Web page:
I'm not sure about using two 1/8" bar-- in theory it seems like it would be okay, though it would depend on the strength of the bond between them. It might be worth spending a few $$ on a 1/4" bar just for peace of mind.

    I wouldn't expect hide glue to stick to CF well, so I would use a good slow-cure epoxy for that. I always rough up the CF surface by sanding it first (the bars I get are usually slightly thick, so I just sand them to the final 1/4" thickness on my drum sander or belt sander, which also gives a good gluing surface). I would use HHG for the neck repairs and fretboard, though, as it will help prevent long-term creep.

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  14. #11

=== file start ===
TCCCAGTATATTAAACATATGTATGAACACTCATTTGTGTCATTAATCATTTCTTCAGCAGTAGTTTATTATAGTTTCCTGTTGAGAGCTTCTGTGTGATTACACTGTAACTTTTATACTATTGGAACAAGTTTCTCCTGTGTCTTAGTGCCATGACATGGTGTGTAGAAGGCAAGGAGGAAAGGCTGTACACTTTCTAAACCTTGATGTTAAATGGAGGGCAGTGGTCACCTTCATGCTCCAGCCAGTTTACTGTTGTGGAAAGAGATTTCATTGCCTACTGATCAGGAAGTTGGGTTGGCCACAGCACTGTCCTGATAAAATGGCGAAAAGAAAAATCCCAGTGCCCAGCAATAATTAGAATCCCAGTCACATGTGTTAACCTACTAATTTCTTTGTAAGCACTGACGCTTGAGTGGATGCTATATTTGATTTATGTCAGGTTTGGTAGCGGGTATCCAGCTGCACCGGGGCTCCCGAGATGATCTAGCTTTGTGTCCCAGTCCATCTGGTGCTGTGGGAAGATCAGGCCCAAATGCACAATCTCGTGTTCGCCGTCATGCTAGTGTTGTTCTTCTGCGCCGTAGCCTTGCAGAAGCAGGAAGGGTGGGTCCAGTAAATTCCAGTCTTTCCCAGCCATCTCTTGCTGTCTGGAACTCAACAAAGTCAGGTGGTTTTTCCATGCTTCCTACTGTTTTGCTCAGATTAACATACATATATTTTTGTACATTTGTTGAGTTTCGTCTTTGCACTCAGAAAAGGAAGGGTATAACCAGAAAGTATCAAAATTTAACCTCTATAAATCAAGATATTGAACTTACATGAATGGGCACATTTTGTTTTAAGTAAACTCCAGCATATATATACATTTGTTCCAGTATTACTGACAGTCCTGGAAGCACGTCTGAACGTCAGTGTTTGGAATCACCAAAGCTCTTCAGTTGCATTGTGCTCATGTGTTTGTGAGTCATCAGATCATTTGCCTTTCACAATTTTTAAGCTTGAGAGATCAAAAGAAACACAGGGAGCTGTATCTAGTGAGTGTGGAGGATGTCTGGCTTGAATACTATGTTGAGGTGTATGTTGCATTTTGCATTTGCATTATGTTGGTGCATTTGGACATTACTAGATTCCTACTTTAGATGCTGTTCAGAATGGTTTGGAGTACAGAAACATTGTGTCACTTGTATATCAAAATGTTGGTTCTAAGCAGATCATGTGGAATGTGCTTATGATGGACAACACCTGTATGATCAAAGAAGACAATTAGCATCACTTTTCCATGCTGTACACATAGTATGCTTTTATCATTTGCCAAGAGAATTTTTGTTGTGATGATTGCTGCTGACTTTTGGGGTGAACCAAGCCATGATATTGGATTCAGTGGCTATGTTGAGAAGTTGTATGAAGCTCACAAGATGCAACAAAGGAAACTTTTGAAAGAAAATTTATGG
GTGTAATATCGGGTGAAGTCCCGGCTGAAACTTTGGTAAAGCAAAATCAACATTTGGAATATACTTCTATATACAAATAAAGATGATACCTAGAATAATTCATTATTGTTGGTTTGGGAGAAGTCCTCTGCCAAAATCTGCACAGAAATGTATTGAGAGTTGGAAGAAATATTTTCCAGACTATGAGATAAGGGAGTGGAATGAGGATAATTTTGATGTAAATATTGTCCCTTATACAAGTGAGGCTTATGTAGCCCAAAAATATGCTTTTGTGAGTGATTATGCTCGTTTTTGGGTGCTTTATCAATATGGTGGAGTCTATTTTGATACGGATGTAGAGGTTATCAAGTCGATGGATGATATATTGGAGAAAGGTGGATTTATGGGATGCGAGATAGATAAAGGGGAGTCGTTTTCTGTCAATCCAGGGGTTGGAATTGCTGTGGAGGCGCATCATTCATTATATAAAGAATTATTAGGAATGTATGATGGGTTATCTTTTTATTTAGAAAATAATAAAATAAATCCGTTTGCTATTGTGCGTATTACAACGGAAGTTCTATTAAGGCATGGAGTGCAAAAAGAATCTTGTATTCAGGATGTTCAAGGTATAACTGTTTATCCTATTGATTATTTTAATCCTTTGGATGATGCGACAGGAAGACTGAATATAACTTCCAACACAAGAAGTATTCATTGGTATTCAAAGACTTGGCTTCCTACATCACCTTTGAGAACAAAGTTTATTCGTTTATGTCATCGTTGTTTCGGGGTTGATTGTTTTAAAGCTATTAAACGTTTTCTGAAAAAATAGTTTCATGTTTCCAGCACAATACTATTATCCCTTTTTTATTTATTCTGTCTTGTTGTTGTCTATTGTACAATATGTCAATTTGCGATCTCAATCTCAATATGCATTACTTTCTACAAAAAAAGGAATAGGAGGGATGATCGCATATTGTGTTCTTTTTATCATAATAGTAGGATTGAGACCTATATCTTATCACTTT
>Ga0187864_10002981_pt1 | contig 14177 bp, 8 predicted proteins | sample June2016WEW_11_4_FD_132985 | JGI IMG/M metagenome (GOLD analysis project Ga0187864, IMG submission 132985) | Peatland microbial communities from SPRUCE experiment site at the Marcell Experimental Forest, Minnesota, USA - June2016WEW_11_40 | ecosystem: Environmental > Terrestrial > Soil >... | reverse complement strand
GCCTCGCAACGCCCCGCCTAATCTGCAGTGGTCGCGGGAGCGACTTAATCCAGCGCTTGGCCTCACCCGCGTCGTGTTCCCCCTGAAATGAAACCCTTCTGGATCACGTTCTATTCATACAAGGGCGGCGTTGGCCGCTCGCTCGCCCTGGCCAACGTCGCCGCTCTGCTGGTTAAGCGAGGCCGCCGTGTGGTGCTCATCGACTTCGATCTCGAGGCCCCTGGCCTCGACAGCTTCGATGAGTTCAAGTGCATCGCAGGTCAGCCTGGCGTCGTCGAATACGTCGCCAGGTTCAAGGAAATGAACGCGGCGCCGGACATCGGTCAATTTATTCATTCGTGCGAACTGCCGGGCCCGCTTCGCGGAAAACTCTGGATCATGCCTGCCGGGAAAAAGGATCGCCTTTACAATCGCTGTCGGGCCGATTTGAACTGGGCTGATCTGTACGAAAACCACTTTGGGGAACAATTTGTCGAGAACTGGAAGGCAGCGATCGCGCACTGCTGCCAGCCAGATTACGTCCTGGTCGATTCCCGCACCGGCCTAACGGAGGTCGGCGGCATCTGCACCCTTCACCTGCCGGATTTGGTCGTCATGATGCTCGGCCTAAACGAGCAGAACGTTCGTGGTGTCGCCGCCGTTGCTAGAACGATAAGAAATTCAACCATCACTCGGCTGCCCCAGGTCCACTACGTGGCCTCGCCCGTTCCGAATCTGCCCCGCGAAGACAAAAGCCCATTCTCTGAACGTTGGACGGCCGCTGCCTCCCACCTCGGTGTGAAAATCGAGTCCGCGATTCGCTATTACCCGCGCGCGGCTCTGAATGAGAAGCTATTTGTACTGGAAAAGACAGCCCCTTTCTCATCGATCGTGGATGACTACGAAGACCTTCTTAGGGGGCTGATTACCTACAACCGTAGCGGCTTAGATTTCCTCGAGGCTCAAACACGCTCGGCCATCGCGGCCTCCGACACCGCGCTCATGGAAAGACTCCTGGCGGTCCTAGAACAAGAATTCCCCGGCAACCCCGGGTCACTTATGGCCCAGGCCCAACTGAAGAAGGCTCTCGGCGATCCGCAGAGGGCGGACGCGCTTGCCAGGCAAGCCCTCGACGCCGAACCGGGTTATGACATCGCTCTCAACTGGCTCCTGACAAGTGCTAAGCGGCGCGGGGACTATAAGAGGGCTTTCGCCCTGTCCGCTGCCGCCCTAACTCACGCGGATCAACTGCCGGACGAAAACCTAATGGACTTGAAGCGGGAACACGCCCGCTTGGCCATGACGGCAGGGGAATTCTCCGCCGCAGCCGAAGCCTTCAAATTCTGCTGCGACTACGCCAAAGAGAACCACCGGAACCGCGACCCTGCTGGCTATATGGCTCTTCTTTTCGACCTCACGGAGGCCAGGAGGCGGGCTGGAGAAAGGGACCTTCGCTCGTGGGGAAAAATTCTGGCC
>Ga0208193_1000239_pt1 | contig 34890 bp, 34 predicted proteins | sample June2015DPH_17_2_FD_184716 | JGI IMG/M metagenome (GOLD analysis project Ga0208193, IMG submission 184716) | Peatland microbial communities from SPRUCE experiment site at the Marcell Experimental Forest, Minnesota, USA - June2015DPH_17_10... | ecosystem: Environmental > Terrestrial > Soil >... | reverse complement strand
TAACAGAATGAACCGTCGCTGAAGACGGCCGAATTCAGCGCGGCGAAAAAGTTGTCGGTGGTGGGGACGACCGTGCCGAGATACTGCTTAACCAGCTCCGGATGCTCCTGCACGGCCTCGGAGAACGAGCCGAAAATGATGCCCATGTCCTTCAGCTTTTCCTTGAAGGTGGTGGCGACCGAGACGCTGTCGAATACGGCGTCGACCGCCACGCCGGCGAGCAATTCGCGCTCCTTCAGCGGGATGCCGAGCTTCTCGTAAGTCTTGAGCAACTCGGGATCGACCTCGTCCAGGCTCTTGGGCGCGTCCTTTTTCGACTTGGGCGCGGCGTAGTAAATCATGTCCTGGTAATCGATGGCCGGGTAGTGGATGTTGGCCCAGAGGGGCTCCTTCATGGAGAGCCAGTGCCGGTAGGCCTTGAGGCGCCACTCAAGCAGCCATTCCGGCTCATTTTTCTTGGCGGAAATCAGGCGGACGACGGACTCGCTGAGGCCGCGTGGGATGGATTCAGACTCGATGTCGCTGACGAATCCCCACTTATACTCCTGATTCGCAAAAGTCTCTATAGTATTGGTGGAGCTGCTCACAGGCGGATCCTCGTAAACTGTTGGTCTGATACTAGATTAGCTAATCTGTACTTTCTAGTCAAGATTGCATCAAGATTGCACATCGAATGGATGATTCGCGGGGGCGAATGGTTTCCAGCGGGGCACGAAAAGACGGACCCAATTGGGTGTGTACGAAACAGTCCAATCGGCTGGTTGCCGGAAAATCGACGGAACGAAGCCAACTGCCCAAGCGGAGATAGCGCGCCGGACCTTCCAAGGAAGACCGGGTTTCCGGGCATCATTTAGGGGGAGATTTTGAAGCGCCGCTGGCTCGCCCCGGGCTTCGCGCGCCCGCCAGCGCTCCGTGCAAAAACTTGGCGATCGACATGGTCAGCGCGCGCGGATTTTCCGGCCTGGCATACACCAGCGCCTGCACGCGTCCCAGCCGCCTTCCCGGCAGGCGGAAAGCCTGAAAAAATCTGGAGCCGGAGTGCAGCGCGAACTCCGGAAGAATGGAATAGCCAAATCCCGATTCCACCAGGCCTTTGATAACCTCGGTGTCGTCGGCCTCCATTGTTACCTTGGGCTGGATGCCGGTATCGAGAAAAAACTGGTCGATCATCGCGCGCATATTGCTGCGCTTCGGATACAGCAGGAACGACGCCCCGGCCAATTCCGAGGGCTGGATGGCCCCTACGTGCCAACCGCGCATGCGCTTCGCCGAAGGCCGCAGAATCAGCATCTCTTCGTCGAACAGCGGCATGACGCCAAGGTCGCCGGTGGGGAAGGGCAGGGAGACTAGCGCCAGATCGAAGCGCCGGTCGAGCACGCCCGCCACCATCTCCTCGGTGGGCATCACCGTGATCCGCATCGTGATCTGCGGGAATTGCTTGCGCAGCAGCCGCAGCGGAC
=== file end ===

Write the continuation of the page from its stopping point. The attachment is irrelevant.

Default Re: Truss rod advice

    Since the stress is only one direction, two bars side by side is mechanically the same as one…but if the glue embedment on the two outside faces is different, some strength might be lost, so glue the two together. Pretty sure epoxy will stick better to a less-porous surface.

  15. #12
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    Default Re: Truss rod advice

    Progress report & new questions:
    Showing a photo of my chisel guide for fitting a wedge to replace wood that was chipped out of the neck block in the truss rod router episode.
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    Also, photos showing body part separations and a .012" sinking of the neck in relation to the top, as demonstrated by the carbon rod clamped to the neck.